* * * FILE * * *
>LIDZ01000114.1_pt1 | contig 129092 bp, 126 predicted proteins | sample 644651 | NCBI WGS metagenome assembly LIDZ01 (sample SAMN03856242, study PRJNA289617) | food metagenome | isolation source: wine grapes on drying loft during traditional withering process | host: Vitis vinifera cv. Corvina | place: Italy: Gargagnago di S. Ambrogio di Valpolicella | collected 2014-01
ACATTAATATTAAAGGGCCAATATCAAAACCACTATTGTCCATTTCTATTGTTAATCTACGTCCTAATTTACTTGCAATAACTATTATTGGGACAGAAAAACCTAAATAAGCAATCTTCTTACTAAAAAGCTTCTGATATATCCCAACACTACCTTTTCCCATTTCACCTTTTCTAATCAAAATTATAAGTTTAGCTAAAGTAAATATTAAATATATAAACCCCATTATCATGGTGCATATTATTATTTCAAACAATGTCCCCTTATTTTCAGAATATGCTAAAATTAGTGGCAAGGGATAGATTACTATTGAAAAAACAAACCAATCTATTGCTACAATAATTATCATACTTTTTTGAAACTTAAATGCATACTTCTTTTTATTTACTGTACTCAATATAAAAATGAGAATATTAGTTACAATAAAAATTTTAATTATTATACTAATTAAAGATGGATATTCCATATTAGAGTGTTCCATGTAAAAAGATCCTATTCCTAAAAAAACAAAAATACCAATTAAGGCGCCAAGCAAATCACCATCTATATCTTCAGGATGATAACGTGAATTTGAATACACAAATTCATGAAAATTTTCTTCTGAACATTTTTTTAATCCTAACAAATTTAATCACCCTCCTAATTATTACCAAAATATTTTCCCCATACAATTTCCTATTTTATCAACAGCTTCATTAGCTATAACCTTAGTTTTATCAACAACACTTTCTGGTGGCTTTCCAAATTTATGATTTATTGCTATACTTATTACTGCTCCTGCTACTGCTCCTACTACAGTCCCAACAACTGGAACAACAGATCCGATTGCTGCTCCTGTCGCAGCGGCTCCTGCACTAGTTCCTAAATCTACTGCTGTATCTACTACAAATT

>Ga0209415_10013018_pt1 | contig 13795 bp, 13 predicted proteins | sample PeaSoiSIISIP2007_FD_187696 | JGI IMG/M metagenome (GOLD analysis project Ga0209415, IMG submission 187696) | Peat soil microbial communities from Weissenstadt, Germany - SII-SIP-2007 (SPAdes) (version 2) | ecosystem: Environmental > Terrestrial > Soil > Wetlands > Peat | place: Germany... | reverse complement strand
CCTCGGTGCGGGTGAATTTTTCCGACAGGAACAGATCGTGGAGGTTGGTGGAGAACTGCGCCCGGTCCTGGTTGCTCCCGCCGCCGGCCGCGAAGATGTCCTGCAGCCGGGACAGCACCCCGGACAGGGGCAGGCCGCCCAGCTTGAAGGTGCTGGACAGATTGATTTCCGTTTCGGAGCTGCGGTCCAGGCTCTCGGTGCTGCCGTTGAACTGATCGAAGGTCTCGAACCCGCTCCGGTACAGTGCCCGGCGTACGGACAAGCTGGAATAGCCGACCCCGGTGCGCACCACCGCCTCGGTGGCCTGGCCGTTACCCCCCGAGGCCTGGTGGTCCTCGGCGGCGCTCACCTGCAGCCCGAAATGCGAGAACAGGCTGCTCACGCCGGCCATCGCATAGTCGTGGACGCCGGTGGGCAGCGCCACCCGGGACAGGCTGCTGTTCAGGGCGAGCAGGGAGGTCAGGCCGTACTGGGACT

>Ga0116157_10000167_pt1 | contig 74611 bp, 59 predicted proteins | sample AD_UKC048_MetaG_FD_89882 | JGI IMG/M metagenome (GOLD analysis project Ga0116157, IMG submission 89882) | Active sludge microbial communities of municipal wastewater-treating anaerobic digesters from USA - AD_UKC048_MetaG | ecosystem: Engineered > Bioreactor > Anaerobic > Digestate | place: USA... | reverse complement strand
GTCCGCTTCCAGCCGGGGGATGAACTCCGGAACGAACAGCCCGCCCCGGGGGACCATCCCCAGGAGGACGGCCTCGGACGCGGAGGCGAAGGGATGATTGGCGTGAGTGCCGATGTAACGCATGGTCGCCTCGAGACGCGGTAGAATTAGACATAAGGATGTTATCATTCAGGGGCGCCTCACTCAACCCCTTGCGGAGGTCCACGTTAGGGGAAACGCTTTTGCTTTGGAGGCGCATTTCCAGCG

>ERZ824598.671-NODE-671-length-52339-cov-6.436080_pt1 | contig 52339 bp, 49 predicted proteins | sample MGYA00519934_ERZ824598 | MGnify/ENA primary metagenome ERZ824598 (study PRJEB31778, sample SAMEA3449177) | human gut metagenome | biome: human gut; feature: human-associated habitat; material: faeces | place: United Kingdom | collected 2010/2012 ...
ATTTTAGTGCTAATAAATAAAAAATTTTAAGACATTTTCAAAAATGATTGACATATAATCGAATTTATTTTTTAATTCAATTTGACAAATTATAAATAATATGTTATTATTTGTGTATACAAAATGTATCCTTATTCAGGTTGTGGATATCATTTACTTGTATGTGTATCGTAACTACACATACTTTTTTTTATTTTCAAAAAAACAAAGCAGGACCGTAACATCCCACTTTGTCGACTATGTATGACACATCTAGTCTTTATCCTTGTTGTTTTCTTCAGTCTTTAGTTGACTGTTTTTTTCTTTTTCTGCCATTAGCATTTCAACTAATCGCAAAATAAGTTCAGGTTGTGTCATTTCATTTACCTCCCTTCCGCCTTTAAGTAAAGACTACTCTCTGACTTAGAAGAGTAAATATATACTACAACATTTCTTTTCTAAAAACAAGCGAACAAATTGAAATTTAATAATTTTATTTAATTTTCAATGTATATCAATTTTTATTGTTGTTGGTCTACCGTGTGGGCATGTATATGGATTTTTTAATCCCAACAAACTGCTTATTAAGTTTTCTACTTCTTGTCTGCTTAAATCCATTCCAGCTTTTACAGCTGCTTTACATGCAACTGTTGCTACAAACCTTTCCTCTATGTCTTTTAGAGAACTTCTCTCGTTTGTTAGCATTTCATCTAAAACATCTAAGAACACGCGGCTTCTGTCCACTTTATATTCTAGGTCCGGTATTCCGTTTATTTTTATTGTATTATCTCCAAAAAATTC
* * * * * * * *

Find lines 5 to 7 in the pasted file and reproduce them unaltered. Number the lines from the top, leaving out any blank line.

>Ga0116157_10000167_pt1 | contig 74611 bp, 59 predicted proteins | sample AD_UKC048_MetaG_FD_89882 | JGI IMG/M metagenome (GOLD analysis project Ga0116157, IMG submission 89882) | Active sludge microbial communities of municipal wastewater-treating anaerobic digesters from USA - AD_UKC048_MetaG | ecosystem: Engineered > Bioreactor > Anaerobic > Digestate | place: USA... | reverse complement strand
GTCCGCTTCCAGCCGGGGGATGAACTCCGGAACGAACAGCCCGCCCCGGGGGACCATCCCCAGGAGGACGGCCTCGGACGCGGAGGCGAAGGGATGATTGGCGTGAGTGCCGATGTAACGCATGGTCGCCTCGAGACGCGGTAGAATTAGACATAAGGATGTTATCATTCAGGGGCGCCTCACTCAACCCCTTGCGGAGGTCCACGTTAGGGGAAACGCTTTTGCTTTGGAGGCGCATTTCCAGCG

>ERZ824598.671-NODE-671-length-52339-cov-6.436080_pt1 | contig 52339 bp, 49 predicted proteins | sample MGYA00519934_ERZ824598 | MGnify/ENA primary metagenome ERZ824598 (study PRJEB31778, sample SAMEA3449177) | human gut metagenome | biome: human gut; feature: human-associated habitat; material: faeces | place: United Kingdom | collected 2010/2012 ...